Lyme Disease Can Have Long-Lasting Symptoms


Editor’s Note: We have updated this article to read 300,000 cases annually instead of 30,000 in the first paragraph of this article.  Of course, this is a significant difference in the many lives that are impacted by Lyme Disease annually.

As more people move into previously uninhabited areas, new cases of animal-spread diseases such as Lyme disease will increase.  300,000 new cases of Lyme disease get reported to the US Centers for Disease Control (CDC) annually.

Lyme disease is spread through the bite of infected black-legged deer ticks.  While the deer ticks can be found in most states, they are concentrated in the north-east, and north-central areas of the country, with another species of tick responsible for the spread of the disease in areas along the Pacific regions.

The first symptoms of Lyme disease include fevers, headaches and fatigue, muscle pain, and joint pain  Most victims will also develop a bulls-eye patterned skin rash around the infected areas.  These symptoms can develop within 7-14 days of a bite.

Without treatment the disease can spread into further symptoms of severe headaches, stiffness in the neck, Bell’s palsy, pain and swelling in joints, and shooting pains throughout the body.

Long term symptoms can include arthritis and numbness and tingling in extremities.

Lyme disease is most often treated with the use of oral antibiotics such as doxycycline or amoxicillin.  Some patients may require the use of intravenous antibiotics such as penicillin or ceftrioxone.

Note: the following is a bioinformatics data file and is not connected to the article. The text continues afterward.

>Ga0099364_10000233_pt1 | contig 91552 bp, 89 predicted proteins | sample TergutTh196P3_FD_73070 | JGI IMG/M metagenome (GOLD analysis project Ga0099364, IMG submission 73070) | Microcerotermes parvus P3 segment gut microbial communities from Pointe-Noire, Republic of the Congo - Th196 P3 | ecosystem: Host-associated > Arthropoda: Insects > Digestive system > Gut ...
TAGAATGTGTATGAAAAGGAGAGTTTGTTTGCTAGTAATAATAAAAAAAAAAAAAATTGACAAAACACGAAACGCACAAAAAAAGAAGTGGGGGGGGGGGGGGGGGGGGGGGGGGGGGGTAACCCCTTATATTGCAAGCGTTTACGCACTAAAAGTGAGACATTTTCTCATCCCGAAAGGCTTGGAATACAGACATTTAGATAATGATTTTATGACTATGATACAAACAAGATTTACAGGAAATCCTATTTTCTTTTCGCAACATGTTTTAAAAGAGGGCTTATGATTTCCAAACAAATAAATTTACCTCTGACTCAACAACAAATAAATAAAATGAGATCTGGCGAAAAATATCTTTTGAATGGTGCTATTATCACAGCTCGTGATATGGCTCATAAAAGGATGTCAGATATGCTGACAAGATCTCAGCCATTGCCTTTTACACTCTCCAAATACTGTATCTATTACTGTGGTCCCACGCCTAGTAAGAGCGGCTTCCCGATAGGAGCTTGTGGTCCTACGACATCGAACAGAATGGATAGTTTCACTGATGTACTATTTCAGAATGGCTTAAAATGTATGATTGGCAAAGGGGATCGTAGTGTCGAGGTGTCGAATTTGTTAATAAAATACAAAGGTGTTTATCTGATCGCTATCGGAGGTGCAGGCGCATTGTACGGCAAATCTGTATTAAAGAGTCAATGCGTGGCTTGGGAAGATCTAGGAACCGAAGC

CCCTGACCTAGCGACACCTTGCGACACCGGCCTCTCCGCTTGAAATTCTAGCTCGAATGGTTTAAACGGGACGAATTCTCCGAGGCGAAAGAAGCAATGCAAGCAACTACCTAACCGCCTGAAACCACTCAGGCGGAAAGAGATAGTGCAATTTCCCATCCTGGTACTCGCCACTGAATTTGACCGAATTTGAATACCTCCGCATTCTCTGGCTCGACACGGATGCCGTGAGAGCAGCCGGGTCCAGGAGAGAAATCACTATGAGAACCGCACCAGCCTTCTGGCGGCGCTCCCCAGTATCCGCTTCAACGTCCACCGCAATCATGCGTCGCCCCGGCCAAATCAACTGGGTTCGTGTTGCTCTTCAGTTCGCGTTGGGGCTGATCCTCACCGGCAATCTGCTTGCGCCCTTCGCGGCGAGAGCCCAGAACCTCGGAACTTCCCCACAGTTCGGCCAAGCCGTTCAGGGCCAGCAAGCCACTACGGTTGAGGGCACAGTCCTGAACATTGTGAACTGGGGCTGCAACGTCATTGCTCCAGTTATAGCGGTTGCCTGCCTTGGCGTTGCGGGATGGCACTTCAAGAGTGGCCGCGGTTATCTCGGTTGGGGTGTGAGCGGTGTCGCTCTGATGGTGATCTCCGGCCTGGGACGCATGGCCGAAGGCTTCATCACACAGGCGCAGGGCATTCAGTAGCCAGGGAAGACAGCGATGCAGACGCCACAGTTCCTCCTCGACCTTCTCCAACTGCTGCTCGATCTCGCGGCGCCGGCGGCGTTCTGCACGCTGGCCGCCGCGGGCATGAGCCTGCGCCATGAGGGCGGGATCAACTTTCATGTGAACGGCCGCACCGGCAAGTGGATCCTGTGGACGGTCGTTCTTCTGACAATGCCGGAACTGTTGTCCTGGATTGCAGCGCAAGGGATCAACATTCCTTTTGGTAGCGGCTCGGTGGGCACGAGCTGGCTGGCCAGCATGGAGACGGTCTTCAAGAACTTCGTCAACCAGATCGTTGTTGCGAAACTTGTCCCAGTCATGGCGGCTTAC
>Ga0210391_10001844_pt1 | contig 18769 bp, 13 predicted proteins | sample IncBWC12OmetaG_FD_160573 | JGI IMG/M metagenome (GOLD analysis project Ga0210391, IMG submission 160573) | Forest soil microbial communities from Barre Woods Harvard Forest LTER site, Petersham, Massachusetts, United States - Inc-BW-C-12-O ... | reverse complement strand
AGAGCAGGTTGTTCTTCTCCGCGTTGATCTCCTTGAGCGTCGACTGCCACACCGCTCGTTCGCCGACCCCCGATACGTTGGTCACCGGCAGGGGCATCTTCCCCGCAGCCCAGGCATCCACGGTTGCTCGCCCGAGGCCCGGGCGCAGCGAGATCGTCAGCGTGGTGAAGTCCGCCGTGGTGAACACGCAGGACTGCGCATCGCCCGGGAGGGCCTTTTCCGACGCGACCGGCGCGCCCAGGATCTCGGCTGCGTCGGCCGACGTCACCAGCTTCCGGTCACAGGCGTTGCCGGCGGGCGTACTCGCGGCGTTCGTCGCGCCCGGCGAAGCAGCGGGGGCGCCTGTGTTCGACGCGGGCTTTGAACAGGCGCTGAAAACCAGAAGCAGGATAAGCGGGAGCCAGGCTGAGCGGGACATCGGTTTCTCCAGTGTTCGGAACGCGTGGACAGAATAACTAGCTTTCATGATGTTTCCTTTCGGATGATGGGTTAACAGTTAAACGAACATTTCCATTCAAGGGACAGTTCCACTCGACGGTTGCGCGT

Approximately 10 to 20 % of patients who receive antibiotic treatment will have reoccurring symptoms and are diagnosed with Post-Treatment Lyme Disease Syndrome.

Lyme disease has only been proven to be passed through the bite of an infected tick.  Lyme disease can affect pregnant mothers and lead to an infection of the placenta.  No evidence has proven that Lyme disease can be passed through blood transfusions, but it has been proven that the disease can live in blood that has been stored.

Lyme disease has not been shown to be able to be passed through sexual contact or through eating meat that was carrying ticks.

In most cases, Lyme disease takes between 24-48 hours to spread from a tick that has attached itself to its host.  Most people are infected by the bite of immature ticks, called nymphs. Nymphs are hard to see, as they are less than two millimeters in diameter.

Ticks can be found in wooded areas as well as shady areas with long grass.  People can easily pick up ticks by walking through affected areas and not realize that they may be carrying them.  People can also pick up ticks by handling pets and game animals that may be carrying them.

People who live close to wooded areas are advised to keep their yards mowed short and use insecticides to discourage ticks from entering their yards.  Homeowners are advised to keep a three-foot wide path of wood chips or gravel in between their yards and wooded area.  The gravel or woods chips will serve as a deterrent to migrating ticks.

Pet owners are encouraged to check their pets daily for any ticks, especially if the pets are allowed inside the homes.  Many tick prevention products, such as collars are available.

A vaccine for Lyme disease used to be available but was discontinued in 2002.  The manufacturer of the vaccine claimed it was discontinued due to lack of demand.  The vaccine offered limited protection that wore off with time.

The prevalence of Lyme disease and other tick-borne diseases such as Rocky Mountain Spotted Fever has introduced in a change in handling tick bites.  People who discover ticks attached to themselves are now advised to grasp them with tweezers and pull them off immediately, instead of the older advice of encouraging the tick to let go of its own accord.  The area should be washed with soap and water or rubbing alcohol.

For more information, see the US CDC’s website,


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